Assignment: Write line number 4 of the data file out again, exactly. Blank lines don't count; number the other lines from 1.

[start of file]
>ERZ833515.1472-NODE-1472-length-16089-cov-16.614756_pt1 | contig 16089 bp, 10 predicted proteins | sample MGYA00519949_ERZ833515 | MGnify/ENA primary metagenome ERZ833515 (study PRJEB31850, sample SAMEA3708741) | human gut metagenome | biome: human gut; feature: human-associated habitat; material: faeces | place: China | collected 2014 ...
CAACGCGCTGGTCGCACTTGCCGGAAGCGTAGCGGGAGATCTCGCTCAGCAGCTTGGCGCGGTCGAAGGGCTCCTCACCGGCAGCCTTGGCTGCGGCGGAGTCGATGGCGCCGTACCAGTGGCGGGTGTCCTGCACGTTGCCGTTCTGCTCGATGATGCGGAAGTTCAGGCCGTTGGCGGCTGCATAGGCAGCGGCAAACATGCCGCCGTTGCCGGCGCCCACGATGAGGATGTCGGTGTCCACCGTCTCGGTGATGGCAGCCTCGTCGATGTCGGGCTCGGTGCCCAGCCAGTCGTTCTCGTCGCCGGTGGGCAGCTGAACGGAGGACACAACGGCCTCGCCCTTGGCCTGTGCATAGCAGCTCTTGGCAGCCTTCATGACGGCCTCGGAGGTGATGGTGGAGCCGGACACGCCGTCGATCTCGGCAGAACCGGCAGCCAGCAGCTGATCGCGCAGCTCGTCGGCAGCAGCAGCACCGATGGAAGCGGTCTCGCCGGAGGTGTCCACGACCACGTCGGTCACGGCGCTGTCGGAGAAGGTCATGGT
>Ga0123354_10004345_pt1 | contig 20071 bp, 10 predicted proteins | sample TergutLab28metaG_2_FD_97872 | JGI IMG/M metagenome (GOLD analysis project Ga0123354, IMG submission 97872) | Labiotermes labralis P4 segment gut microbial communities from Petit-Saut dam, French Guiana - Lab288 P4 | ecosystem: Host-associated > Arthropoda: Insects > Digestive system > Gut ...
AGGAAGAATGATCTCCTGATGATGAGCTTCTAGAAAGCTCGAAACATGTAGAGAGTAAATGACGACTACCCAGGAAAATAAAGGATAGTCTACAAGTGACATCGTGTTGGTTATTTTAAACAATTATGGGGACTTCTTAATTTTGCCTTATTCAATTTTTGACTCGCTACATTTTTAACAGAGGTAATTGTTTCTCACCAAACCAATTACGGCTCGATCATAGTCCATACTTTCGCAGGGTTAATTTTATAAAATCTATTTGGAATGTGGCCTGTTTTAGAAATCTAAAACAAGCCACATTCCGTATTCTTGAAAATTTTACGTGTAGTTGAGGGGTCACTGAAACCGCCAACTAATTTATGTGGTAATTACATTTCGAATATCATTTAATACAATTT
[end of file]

AGGAAGAATGATCTCCTGATGATGAGCTTCTAGAAAGCTCGAAACATGTAGAGAGTAAATGACGACTACCCAGGAAAATAAAGGATAGTCTACAAGTGACATCGTGTTGGTTATTTTAAACAATTATGGGGACTTCTTAATTTTGCCTTATTCAATTTTTGACTCGCTACATTTTTAACAGAGGTAATTGTTTCTCACCAAACCAATTACGGCTCGATCATAGTCCATACTTTCGCAGGGTTAATTTTATAAAATCTATTTGGAATGTGGCCTGTTTTAGAAATCTAAAACAAGCCACATTCCGTATTCTTGAAAATTTTACGTGTAGTTGAGGGGTCACTGAAACCGCCAACTAATTTATGTGGTAATTACATTTCGAATATCATTTAATACAATTT